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Braking distances on ice can be

A ten times the normal distance

In icy and snowy weather, your stopping distance will increase by up to ten times compared to good, dry conditions. Take extra care when braking, accelerating and steering, to cut down the risk of skidding.

Related Information

Factors Affecting Braking Distance

Car Condition

The condition of your car will also have a significant impact on the efficacy of stopping it. Your braking distance is affected by the condition of your tyres and brakes. Excessive tyre wear can increase braking distance by up to 40%.

It is critical that these are tested and maintained on a regular basis. This is why we inspect all Bill Plant tuition vehicles on a regular basis and repair parts and even automobiles as needed.

Weight in the Car

A heavier automobile is more difficult to stop than a lighter one due to the momentum created by travelling at high speeds. While your thinking distance should remain constant regardless of vehicle weight, your braking distance will change, resulting in longer overall stopping distances.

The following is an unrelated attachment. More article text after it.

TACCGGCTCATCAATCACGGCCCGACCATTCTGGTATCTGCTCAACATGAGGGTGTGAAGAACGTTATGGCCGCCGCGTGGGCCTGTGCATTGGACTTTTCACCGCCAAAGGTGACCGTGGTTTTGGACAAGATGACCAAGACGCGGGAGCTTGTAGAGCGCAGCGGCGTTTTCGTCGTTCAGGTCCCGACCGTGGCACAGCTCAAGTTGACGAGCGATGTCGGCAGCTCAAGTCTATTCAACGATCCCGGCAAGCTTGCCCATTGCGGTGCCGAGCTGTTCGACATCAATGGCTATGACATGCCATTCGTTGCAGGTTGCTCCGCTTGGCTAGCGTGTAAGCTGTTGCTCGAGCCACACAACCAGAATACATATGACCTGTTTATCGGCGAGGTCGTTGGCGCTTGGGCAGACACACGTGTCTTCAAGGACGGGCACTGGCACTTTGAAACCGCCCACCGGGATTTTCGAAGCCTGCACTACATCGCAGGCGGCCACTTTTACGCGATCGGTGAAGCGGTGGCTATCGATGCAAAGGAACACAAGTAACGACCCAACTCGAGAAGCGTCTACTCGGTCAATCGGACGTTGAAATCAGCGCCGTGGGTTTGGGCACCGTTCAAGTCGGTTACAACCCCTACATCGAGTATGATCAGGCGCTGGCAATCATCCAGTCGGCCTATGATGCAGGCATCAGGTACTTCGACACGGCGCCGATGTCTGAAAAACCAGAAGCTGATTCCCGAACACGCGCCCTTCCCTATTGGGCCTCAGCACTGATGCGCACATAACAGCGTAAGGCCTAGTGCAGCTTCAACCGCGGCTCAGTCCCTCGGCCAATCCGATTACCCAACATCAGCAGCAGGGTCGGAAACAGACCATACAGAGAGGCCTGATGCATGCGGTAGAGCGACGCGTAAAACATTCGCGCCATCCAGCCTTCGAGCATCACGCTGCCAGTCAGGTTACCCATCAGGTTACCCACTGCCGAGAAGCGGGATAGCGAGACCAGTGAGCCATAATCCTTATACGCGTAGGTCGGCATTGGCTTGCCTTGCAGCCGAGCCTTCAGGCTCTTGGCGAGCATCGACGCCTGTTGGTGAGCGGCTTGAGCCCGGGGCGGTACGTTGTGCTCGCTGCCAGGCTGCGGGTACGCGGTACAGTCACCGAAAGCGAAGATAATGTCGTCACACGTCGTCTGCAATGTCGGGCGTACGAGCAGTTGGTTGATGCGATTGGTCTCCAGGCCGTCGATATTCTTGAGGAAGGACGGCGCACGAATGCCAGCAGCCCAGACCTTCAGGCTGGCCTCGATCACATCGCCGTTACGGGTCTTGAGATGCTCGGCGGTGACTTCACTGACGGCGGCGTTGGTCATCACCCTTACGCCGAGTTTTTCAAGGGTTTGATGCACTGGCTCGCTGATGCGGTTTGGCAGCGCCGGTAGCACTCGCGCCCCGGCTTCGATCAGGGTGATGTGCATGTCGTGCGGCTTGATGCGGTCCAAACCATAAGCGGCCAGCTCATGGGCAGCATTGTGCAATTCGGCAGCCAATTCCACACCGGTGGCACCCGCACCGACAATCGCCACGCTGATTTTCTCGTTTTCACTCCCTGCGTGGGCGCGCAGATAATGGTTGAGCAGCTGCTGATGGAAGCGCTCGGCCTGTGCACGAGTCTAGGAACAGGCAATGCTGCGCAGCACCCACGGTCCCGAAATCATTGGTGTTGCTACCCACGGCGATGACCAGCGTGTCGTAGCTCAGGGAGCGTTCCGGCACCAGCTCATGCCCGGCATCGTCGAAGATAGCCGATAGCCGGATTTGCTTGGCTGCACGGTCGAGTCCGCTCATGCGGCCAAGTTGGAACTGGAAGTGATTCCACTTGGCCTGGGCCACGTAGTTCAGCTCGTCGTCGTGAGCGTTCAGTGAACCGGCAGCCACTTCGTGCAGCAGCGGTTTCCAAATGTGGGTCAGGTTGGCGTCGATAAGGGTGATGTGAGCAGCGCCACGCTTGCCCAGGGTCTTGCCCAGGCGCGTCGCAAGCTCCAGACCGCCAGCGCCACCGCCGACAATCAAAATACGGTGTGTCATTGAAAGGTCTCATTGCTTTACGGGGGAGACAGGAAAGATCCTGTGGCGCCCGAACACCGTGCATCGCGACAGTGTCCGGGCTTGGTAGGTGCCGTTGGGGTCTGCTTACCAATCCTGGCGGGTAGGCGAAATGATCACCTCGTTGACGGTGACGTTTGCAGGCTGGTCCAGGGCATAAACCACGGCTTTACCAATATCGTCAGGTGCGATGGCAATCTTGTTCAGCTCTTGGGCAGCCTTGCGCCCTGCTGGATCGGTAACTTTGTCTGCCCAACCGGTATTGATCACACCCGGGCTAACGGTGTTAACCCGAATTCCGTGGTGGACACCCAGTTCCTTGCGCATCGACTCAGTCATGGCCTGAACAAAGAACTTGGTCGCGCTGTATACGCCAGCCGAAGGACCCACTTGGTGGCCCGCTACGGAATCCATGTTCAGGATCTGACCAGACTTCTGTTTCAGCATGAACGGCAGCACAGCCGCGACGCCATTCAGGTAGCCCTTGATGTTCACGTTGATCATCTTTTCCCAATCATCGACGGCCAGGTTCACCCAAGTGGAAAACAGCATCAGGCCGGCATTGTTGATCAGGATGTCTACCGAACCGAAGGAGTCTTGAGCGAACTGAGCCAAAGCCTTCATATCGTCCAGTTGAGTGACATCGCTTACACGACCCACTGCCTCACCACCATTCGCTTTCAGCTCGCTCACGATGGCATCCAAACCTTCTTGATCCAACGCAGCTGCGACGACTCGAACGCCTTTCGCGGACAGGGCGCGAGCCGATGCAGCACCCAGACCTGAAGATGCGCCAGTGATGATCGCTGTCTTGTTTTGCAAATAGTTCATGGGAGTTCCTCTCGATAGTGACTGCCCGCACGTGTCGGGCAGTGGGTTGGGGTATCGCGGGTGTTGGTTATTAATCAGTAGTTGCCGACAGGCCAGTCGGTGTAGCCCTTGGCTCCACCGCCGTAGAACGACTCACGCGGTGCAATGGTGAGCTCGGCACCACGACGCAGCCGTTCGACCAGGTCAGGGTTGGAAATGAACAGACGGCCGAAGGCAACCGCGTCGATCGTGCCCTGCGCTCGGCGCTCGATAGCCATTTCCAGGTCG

Road Condition

Poorly maintained roads will make stopping your car more difficult. Loose components such as gravel, mud, and dirt will present minimal resistance to your movement. These reduce tyre contact with a solid surface, restricting grip and stopping capabilities.

Stopping Distances in Weather Conditions

Stopping Distances in Rain

When driving in wet or rainy situations, the Highway Code recommends that your total stopping distance be at least double that on a dry surface.

This is due to two major factors. The first is that a wet road surface is more slippery, resulting in decreased tyre grip and increased braking distance. Furthermore, unfavourable weather conditions such as heavy rain can significantly impair visibility on roadways, increasing your response time before braking.

Stopping Distances on Ice

When driving on ice and snow, the Highway Code recommends that your braking distance be TEN TIMES greater than on a dry road. This means the equation for stopping in icy weather is:

Thinking Distance + (Stopping Distance x10) = Total Stopping Distance


Muhammad faizan

2 years ago


Asif khan khosti

2 years ago

the ever great app

Hubert Cumberdale

2 years ago

Brilliant for the multiple choice bit of the theory. Never looked at the highway code, just went through all of the practice questions in this (free version) over a few hours and passed my test 48/50.

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